An artwork is a particularly fragile object, be it a painting, a sculpture or a piece of antique furniture. It is therefore essential to take all the necessary precautions for its transportation, whether it is done in the context of a museum exchange, the purchase of an artwork or the relocation from a private collection. While museums have professionals to take care of the transportation of the artworks, this is not always the case for individuals. Here are some tips to best protect your artwork during its transport.

 

Check the artwork at the its departure and arrival

 

It is important to check if the artwork is in good condition, before packaging and upon arrival after unpacking. This is called a condition report, which is necessary if you want to sell an artwork of great value. This condition report is first used to verify that the object is not too fragile to be transported, but also to ensure that it has not been damaged during the transportation. It must mention all the defects that the artwork could have before transport (stains, brittleness, perforations, various traces), the details of its assembly and its framing if necessary, as well as good quality photos showing the general condition of the artwork. This document represents a written proof that will be required by your insurance in case of any subsequent damages to the artwork.

 

The long way home I, Birgit Fechner, 2013, Acrylic, Pencil on Canvas, 140 x 110 cm

 

Prepare and pack the artwork

 

The careful preparation and packaging of the artwork is very important to ensure it is well protected during the expedition. Poor conditions during transportation can be the cause of sometimes irreversible deterioration. The packaging must be able to withstand shocks, which are very common during air transport, deformations, as well as variations in temperature and humidity that can be very dangerous, especially for old paint.

 

We generally place three layers to protect the artwork: firstly, a flexible and chemically neutral material to cover the artwork; then, a thicker layer to absorb shocks; finally, a rigid packaging. If the artwork in question is a painting, or a framed photograph, it is also recommended to use foam corner pads to reinforce the parts that are particularly exposed to damage caused by dropping the packagaing.

 

When properly packaged, the artwork should be placed in an appropriate container for its size, weight and fragility. Whether it is a rigid cardboard box, a wooden box or a hermetic box (depending on the fragility of the artwork), the container must be provided with a padding and a rigging system to limit vibrations, and to prevent the artwork from moving and being damaged during transport. The use of the rigid box is necessary when the artworks requires protection, especially during very long distance shipments.

 

 

Women in love, Zi Ling, 2017, Watercolor on Paper, 27 x 32 cm

 

Choose a specialized transporter

 

If you are unfamiliar with the transportation of art pieces, we recommend that you use a specialized company that has all the necessary equipment and expertise. These professionals are specialized in the packaging and handling of precious and fragile objects. Some companies also offer specific types of transport in adapted vehicles equipped with performance suspensions or interior upholstery.

 

If you still want to organize the transport of the artworks by yourself, you must make a specific detailed quotation from a parcel carrier such as DHL or FedEx. Nevertheless, while specialized transport companies are generally covered by specific insurance, ordinary transport companies are often reluctant to transport an artwork if it is not insured in advance.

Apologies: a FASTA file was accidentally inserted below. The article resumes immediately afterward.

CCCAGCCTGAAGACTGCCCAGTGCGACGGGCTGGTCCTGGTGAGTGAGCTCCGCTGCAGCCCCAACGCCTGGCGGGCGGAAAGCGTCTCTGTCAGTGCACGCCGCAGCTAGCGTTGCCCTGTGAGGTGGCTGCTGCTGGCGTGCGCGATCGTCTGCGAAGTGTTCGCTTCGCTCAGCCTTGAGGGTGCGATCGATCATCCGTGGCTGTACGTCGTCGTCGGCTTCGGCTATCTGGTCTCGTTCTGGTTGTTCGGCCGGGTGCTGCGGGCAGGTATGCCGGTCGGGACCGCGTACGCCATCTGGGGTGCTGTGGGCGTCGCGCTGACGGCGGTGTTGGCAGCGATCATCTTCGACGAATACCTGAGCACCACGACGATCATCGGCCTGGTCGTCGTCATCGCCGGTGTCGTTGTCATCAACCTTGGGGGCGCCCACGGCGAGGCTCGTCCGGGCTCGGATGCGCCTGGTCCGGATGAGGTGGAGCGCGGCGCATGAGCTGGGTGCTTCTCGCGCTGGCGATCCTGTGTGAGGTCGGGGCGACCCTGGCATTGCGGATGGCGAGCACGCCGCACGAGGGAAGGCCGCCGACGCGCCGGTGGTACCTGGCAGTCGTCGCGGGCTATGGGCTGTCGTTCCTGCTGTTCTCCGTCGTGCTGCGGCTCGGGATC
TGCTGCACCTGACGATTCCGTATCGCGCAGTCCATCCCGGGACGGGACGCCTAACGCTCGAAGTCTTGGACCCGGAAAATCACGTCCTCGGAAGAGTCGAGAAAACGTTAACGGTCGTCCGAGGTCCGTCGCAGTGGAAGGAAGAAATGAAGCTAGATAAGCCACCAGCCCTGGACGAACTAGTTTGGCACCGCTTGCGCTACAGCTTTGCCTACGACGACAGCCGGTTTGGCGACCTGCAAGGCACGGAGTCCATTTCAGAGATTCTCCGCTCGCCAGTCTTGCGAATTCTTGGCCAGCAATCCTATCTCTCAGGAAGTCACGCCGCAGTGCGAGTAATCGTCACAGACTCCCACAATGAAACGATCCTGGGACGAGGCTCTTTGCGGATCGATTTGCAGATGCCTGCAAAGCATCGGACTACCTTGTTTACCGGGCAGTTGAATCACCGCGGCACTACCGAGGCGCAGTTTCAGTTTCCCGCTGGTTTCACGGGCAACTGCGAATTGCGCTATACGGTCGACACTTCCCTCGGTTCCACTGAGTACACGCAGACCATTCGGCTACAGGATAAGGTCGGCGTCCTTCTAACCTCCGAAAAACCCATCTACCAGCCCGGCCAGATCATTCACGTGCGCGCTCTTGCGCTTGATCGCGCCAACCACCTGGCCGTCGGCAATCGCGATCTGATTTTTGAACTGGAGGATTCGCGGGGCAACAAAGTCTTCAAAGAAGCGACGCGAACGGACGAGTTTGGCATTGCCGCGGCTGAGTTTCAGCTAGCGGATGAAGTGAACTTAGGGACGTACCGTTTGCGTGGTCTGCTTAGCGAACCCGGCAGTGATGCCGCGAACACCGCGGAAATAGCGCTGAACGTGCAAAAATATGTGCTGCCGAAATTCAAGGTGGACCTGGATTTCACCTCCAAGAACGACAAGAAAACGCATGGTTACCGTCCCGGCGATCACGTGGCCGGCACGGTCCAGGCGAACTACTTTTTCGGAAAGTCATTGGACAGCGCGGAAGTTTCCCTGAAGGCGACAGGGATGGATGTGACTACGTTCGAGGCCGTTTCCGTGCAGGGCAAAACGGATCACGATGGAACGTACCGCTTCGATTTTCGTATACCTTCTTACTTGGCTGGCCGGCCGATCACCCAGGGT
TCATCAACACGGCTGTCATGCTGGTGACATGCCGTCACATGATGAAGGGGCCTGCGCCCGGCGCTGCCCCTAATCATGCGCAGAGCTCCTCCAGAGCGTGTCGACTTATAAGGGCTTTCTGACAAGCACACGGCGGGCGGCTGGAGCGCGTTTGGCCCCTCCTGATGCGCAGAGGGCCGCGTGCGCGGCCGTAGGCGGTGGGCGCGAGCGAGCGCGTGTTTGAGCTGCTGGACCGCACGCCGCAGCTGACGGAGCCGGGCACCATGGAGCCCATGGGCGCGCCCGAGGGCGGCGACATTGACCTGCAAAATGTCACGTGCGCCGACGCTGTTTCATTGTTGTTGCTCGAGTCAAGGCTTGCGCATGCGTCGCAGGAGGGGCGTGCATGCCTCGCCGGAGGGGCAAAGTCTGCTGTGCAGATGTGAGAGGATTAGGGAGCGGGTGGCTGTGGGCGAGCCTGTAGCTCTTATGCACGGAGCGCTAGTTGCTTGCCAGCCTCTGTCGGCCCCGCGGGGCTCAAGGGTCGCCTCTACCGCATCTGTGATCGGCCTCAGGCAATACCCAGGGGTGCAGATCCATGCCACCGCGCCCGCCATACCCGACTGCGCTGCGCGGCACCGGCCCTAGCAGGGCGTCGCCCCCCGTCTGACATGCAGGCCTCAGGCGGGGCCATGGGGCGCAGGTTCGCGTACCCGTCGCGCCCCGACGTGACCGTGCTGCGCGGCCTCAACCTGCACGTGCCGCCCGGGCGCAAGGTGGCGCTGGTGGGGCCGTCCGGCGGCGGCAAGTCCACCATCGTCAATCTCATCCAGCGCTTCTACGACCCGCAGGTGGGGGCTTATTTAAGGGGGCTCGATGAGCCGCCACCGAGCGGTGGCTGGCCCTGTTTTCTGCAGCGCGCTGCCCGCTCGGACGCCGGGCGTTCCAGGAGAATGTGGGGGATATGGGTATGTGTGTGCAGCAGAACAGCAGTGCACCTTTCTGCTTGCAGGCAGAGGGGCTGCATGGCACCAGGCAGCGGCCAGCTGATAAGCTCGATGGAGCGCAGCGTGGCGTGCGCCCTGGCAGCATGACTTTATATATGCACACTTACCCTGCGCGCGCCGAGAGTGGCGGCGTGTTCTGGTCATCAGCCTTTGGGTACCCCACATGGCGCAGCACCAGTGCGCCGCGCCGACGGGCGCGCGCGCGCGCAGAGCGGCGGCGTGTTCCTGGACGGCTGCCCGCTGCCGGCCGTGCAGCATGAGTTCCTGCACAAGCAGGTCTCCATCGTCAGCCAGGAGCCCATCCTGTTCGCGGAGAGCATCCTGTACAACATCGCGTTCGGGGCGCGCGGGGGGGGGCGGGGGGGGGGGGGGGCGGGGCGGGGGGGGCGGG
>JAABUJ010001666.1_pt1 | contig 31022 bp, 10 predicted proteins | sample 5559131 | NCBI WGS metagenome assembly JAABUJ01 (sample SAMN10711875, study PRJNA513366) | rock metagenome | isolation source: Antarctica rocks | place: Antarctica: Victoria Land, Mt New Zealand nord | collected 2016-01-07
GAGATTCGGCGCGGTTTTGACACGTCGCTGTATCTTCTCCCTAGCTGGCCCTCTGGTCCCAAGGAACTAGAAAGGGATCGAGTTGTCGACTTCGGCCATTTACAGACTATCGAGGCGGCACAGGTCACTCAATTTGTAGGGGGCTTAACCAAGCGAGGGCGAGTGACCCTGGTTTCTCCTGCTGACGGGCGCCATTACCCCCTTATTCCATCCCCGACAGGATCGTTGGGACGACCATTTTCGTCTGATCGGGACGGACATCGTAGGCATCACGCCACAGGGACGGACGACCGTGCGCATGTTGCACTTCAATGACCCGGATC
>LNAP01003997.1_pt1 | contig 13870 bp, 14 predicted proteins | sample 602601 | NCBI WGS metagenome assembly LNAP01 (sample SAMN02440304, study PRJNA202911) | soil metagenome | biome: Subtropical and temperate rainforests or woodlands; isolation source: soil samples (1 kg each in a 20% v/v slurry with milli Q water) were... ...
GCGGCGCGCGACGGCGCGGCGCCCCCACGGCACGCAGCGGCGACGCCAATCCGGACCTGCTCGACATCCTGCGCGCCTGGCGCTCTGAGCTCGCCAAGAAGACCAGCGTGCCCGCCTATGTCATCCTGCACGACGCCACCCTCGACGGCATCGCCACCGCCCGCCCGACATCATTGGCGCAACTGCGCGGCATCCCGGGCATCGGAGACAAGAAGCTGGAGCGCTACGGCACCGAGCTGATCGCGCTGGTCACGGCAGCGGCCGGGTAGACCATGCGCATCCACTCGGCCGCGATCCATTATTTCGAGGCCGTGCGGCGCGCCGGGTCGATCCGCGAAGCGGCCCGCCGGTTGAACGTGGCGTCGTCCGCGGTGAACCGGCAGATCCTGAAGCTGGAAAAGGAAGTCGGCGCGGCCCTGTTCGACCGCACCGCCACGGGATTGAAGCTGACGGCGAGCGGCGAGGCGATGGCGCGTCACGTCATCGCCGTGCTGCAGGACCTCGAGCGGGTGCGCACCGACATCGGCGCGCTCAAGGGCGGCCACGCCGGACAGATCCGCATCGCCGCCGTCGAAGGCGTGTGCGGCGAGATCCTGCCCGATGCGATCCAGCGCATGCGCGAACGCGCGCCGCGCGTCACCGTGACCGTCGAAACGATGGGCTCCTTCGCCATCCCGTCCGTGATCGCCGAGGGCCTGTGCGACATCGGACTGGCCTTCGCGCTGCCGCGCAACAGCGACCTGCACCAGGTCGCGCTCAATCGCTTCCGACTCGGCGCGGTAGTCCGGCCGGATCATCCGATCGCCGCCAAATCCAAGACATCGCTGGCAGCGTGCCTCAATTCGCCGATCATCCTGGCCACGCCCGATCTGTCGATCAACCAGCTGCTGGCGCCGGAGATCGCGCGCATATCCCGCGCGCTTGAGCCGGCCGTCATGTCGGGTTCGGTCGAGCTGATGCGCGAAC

Perform the necessary administrative steps

 

It is thus strongly recommended that you obtain a specific insurance before transporting a precious or fragile object. Some general insurers will cover the risk of damage up to a certain amount, to an artwork in their basic contract. But if the artwork that you wish to cover is of great value, it is recommended that you subscribe to a specific insurance which will be completely adapted to your project. The insurance will cover the risks related to the transport and manipulation of the object during its displacement (risk of loss, theft, damage…), as well as to finance its restoration if possible. If you want more information on the different ways to insure an artwork, you can read our article: How to insure an artwork?

 

Twist and Turl, Beate Köhne, 2017, Oil on Canvas, 100 x 100 cm

 

We also recommend that you are informed about all the administrative steps to take with customs, if you want to transport your work internationally. The circulation of artworks is very regulated in Europe, but the legislation remains variable according to the country, and it is the same if you wish to transport your work out of Europe.

 

In France, artworks that are temporarily (during loans) or permanently exported must be subject to a written customs declaration. A detailed inventory must also be sent to the customs services. Depending on the country, you may have to pay customs fees. You can check with the customs services of the country concerned for more specific information.

 

Here are the main precautions that need to be taken if you want to transport an artwork, as part of a loan or sale. As part of the purchase of an artwork, the transport is carried out by the gallery or the collector who sells the work, but in most cases you have to take care of the cost of transport. The Singulart is one of the only galleries to cover the full shipping costs and import taxes when you buy an artwork in any country. You can therefore discover international contemporary artists without having to pay additional fees if you want to acquire an artwork by a foreign artist.

 

Discover impressive artworks here: https://www.singulart.com/en/

 

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